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The Ekbatan Tehran Girls

In the digital age the internet can be used for entertainment, education and learning, for sourcing new artists, connecting with others and many other reasons, it has created endless possibilities for us. There is also the opportunity for widespread awareness and protest. TikTok is constantly being debated in mainstream media and news outlets for all the wrong reasons. While there is of course the question of safety and appropriate content for younger generations often the debate of the app has been used to create hysteria and unease where it does not need to be utilised. The app allows younger generations to access content, news and information they previously had no knowledge of. Currently the USA is debating whether or not to ban the app. The Australian government is contesting its use on government devices. We have to wonder why all this controversy and outrage has sparked yet another debate surrounding a social media app. While of course there are always safety concerns regarding social media apps, the modern world is constantly creating new apps that help spread new knowledge and connect us with another. It brings us to the question of why they want to remove this app? This will be discussed in further detail in another post but for now we will discuss the Ektban/Tehran girls.

I personally gain new knowledge constantly from the app and further my own research in other areas, we can not always take everything we see on the internet for face value. But it serves as a great prompt for us. However the resourcefulness of these apps needs to be discussed. In an age where we cannot ignore the internet and social media it is interesting to see governments across the world wishing to see these apps be brought down. In America for example, they have freedom of speech which can lead to further controversy surrounding what is appropriate to post or share. In Australia we do not have freedom of speech which many seem to forget. This however is an advantage as it prohibits hate speech, discrimination and threats. However the enforcement of this is contested, this is another conversation in itself entirely.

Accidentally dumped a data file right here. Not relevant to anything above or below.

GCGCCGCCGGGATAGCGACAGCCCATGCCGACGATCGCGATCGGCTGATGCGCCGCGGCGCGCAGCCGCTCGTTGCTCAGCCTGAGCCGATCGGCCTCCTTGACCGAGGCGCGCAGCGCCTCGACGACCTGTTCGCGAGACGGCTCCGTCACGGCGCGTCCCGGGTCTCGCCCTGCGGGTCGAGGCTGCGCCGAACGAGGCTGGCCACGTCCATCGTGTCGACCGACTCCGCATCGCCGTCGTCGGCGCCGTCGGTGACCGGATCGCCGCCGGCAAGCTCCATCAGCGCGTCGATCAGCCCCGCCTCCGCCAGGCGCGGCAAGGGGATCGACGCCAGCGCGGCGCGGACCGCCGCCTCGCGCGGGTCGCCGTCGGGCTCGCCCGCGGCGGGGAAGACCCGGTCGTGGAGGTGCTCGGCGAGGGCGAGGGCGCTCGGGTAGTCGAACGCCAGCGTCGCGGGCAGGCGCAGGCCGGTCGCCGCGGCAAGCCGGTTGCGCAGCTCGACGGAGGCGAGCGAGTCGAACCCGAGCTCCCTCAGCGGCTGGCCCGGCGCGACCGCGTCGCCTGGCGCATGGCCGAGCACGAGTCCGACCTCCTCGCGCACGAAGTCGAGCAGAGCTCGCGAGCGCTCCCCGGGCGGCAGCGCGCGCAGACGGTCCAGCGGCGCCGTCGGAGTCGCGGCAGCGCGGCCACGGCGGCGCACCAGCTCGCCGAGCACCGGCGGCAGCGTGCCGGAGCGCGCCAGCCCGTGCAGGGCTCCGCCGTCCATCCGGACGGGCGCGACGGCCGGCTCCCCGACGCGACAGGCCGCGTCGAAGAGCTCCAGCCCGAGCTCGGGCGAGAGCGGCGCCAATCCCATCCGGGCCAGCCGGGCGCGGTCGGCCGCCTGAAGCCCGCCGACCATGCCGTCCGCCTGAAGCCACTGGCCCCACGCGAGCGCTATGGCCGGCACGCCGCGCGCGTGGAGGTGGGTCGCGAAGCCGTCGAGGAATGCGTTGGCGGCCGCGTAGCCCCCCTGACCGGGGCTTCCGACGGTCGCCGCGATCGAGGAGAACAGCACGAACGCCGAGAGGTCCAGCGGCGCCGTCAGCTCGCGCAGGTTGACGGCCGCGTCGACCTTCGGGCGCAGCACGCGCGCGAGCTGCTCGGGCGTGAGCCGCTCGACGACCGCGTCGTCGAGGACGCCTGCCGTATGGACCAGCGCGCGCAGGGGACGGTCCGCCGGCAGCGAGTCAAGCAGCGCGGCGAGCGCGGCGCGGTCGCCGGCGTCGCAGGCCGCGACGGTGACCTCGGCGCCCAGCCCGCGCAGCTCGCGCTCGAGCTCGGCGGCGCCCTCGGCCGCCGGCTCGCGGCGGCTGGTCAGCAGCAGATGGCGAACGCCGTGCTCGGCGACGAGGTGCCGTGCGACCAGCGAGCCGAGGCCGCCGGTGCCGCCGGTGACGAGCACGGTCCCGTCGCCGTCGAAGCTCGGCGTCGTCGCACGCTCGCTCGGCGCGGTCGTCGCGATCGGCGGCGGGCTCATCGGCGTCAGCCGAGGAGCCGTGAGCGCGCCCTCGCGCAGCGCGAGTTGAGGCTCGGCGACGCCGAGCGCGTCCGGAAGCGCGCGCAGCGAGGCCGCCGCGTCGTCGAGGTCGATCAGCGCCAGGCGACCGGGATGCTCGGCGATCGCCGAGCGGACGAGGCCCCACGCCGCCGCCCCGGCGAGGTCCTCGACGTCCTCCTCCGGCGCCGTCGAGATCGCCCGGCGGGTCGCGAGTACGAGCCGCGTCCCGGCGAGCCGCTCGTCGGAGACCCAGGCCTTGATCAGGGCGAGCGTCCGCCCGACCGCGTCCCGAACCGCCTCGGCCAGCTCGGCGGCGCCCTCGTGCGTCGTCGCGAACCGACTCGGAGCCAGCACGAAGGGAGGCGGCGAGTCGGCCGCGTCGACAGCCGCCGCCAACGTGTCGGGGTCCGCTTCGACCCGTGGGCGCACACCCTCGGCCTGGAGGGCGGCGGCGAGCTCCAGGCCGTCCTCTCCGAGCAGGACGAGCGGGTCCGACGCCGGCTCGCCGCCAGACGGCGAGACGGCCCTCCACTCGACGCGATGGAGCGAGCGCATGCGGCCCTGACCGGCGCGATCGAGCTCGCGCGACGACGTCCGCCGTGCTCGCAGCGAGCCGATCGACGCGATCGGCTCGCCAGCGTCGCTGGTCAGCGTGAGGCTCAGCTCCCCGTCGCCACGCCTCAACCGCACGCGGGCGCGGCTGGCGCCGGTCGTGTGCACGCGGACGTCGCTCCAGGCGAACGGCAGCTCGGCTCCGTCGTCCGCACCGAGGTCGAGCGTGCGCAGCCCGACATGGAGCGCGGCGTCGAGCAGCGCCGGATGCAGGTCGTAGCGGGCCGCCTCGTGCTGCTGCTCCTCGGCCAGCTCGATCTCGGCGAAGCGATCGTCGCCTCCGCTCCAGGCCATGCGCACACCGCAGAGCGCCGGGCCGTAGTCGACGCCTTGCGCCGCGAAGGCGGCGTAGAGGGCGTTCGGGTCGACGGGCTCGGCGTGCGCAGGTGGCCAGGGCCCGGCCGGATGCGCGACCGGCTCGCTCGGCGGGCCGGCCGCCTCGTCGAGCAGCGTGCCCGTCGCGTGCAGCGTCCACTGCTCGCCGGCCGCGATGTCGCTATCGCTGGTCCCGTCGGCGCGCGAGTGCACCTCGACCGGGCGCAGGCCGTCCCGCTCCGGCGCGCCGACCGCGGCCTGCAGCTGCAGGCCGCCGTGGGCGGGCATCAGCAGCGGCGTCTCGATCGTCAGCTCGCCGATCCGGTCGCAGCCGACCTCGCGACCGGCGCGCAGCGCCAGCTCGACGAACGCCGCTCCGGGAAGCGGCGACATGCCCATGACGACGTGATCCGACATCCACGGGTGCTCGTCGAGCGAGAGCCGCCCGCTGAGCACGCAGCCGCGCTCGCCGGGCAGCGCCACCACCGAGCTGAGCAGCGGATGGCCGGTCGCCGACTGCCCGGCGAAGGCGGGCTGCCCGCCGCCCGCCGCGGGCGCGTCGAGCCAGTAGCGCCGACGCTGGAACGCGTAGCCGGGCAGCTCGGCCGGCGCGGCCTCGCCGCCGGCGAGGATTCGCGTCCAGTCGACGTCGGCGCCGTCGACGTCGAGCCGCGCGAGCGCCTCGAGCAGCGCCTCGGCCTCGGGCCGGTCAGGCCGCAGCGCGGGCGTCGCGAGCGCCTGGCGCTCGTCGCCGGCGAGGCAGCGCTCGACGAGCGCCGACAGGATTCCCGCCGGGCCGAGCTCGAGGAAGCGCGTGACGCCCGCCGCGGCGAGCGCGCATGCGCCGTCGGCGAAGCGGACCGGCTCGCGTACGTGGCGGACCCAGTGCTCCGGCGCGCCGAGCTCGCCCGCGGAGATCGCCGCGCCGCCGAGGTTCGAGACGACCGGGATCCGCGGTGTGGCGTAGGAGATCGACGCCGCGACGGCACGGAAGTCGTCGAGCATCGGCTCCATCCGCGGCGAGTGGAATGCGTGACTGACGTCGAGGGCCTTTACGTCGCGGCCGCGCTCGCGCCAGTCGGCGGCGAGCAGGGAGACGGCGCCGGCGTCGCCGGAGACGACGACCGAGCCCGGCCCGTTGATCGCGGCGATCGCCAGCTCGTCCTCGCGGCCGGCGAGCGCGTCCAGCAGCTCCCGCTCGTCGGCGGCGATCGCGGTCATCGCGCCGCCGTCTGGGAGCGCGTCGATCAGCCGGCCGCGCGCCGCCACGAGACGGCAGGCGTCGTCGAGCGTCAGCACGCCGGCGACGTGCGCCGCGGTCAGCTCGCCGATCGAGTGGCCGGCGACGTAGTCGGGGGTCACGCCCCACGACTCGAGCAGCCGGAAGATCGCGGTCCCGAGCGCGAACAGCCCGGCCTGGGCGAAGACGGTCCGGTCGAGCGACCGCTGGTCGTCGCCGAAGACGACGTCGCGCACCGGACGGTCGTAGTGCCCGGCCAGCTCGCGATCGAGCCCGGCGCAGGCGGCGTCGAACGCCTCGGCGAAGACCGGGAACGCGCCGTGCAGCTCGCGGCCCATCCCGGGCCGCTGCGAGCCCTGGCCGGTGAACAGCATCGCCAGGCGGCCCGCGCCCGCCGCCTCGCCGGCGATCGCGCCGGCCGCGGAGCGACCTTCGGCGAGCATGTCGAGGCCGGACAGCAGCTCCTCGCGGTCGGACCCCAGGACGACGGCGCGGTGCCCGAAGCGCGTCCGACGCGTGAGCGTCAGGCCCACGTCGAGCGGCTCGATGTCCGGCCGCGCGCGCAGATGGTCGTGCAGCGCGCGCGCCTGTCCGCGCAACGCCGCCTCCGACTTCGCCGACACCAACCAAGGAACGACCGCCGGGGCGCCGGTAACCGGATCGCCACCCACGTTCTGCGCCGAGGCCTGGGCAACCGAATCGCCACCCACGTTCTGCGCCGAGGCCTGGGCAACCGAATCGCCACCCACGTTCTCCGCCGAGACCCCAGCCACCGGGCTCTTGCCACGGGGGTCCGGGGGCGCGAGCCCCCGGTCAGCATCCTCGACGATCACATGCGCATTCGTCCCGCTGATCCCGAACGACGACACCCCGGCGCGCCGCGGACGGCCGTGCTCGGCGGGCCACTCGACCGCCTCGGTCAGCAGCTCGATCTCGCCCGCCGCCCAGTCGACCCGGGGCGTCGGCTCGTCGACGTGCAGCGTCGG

Currently on TikTok, there is a trending and viral sound, conversation and videos surrounding the Ekbatan Tehran Girls. When trying to research this on my own very little came up, it is not something discussed in mainstream media.

To give backstory and understanding I will share what I have learnt from others and found in my own research.

First we need to understand where this discussion began, of course it is hard to summarise an entire country's political protests, policy and debates. I will begin by sharing the story of Mahsa Amini also known as Jina Amini. Mahsa was a 22 year old Iranian woman. Mahsa was visiting Tehran to see her brother and on September 13th 2022 she was arrested by the Guidance Patrol at an expressway in Tehran in the company of her family. She was arrested due to "allegedly wearing a headscarf improperly". She was then transferred over to the morality police. On 16th of September she was pronounced dead. While the government officials released that her death was related to health issues it did not sit right with many citizens in Iran and sparked a national outrage, that was also minimally spread globally however not discussed to the potential it could have been in this digital age.